1

Currently I am updating and extending my beamer themes. Thereby I also want to solve a spacing problem, which is sometimes quite annoying.

Think of the following example:

\documentclass[t]{beamer}
%
\newcommand{\testcontent}[2]{%
    \frametitle{Frame #2}
    Text\medskip\par
    Itemize:%
    \begin{itemize}
    \item a%
    \item b%
    \item c%
    \end{itemize}
    \begin{figure}
    \framebox(300,#1){Height = #1 units}%
    \end{figure}
}
%
\begin{document}
%
\begin{frame}
\testcontent{150}{1}%
\end{frame}
%
\begin{frame}
\testcontent{50}{2}%
\end{frame}
%
\begin{frame}
\testcontent{150}{3}%
\vspace{0ex plus 1fil minus 1fil}%
\end{frame}
%
\end{document}

The example creates the following three frames. Open them in separate tabs to see the differences in vertical spacing:

Frame 1 Frame 2 Frame 3

In the first frame the defined height of the figure forces LaTeX to stretch (shrink) the vertical spaces of \medskip, itemize and figure. This can be seen if compared with the second frame, where the height of the figure is smaller and the vertical spaces are not stretched.

So I was looking for a solution to avoid the stretching of vertical spaces and consequently to have no jumping text lines when switching between frames. I found that someone redefined the corresponding lenghts to have no plus minus glue, but this did not work in my case or I missed to change some lengths.

So I came up with the \vspace{0ex plus 1fil minus 1fil} command in the third frame. This avoids stretching of the other verticals spaces, but gives no warning if the frame content does not fit on the frame. Another problem is, that I have to add this line manually to each frame end. I tried to automate this using \patchcmd for \beamer@collect@@body, but this also did not work.

Now to my questions:

  1. Is there another way to avoid the described stretching of vertical spaces and to have constant vertical spaces independent of the frame content?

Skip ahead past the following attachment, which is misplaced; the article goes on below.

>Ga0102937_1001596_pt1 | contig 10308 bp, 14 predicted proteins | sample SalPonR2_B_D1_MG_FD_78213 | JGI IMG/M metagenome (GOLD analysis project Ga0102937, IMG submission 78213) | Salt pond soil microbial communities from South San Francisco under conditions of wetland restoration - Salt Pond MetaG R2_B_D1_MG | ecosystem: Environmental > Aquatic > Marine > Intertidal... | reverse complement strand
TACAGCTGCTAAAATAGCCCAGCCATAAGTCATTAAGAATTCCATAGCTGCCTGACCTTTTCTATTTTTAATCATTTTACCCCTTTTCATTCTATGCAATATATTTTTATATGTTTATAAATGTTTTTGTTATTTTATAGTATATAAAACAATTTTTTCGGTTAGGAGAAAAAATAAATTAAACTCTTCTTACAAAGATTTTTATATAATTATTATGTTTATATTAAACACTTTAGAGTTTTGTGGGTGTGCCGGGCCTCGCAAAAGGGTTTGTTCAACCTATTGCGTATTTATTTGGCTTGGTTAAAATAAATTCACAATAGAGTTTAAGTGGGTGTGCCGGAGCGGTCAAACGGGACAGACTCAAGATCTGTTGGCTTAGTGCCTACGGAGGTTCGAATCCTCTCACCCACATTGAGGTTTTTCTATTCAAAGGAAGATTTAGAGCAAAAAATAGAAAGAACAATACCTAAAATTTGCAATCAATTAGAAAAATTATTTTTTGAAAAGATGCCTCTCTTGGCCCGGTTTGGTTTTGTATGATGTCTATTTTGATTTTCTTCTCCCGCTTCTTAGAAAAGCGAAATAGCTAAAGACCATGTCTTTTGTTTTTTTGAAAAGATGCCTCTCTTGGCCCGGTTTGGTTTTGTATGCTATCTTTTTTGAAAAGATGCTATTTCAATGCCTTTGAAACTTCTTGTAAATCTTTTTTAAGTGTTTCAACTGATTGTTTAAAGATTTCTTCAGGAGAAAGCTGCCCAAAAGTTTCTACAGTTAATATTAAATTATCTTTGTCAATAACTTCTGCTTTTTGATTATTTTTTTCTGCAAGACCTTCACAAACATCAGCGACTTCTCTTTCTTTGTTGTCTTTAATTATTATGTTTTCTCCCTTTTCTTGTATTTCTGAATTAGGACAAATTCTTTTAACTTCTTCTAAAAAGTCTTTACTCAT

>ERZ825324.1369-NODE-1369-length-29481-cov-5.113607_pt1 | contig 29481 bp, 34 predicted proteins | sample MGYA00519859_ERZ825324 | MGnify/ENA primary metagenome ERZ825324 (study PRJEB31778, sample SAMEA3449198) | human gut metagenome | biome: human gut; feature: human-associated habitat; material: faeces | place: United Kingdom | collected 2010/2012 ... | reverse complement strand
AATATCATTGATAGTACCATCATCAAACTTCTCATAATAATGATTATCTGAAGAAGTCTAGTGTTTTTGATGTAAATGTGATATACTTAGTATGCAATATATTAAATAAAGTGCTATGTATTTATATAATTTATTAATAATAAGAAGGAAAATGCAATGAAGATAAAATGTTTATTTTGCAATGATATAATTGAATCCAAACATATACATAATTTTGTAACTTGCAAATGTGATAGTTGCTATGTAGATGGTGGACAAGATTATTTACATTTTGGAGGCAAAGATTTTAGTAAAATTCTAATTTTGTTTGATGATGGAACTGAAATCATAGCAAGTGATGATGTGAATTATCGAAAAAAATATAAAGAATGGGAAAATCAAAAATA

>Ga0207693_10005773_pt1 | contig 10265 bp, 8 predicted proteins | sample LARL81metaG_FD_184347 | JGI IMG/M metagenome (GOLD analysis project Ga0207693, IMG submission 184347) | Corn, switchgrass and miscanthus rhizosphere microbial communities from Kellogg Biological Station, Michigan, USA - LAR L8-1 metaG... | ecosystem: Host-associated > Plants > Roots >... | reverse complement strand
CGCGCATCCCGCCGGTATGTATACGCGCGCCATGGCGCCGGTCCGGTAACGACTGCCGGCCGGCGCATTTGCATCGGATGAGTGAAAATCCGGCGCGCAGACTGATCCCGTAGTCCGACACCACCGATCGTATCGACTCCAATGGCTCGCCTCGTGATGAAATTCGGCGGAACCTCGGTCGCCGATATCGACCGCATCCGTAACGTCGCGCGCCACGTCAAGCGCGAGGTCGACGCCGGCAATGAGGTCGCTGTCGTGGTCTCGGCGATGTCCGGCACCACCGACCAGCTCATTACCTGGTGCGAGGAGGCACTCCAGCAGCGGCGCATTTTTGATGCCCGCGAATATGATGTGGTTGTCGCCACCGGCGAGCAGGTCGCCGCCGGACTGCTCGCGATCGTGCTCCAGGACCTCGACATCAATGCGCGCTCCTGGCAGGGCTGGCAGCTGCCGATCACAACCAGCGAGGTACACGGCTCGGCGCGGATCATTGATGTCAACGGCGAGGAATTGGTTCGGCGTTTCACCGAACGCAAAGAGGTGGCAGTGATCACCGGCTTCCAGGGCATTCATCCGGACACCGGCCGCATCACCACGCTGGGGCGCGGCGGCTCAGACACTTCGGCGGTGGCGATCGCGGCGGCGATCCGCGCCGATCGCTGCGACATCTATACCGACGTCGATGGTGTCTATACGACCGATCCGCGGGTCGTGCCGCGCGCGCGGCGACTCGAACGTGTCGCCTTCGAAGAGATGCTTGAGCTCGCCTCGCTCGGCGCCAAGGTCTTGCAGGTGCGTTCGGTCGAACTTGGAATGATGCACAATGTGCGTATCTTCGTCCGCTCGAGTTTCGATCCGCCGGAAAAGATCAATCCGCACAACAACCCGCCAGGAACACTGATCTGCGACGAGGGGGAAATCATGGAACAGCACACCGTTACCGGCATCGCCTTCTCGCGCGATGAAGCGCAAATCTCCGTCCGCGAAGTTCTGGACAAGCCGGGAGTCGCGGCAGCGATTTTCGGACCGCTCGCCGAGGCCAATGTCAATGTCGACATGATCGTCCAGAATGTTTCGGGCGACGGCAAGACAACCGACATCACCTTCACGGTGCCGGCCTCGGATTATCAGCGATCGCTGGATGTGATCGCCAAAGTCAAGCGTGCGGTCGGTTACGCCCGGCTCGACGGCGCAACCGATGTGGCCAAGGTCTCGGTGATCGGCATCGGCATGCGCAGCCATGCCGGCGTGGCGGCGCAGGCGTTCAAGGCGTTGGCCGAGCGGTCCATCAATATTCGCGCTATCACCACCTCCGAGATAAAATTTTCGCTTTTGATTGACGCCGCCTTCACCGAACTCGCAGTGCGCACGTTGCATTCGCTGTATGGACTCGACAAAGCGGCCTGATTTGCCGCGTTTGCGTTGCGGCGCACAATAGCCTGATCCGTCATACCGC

2. If there is no other solution then I used in the third frame above, is it possible to add the command automatically to each frame end?

Thank you very much for your help.

  • If you are open to use one frame instead of three, you can have a look at only<> command. In your case you could use it in the first frame as only<1> for the content of first... then only<2> for the second and 'only<3>' for the third... This works if you really want the above text to be the same for all your 3 frames... If not you can change it too with alt<1>{text for frame 1}{empty or text for others} etc – koleygr Sep 17 '17 at 20:39
  • Please see my comment to the answer of @samcarter. – Michael Sep 20 '17 at 17:19
1

For "frames with only slightly varying content" I would not use separate frames, but slides of the same frame. To get the same shrinking between the slides, you can reserve the required space for your largest figure with the overlayarea environment.

\documentclass[t]{beamer}

\begin{document}

\begin{frame}
    \frametitle<1>{Frame 1}
    \frametitle<2>{Frame 2}
    Text\medskip\par
    Itemize:%
    \begin{itemize}
    \item a%
    \item b%
    \item c%
    \end{itemize}
    \begin{overlayarea}{300pt}{150pt}
      \begin{figure}
        \only<1>{\framebox(300,150){Height = 150 units}}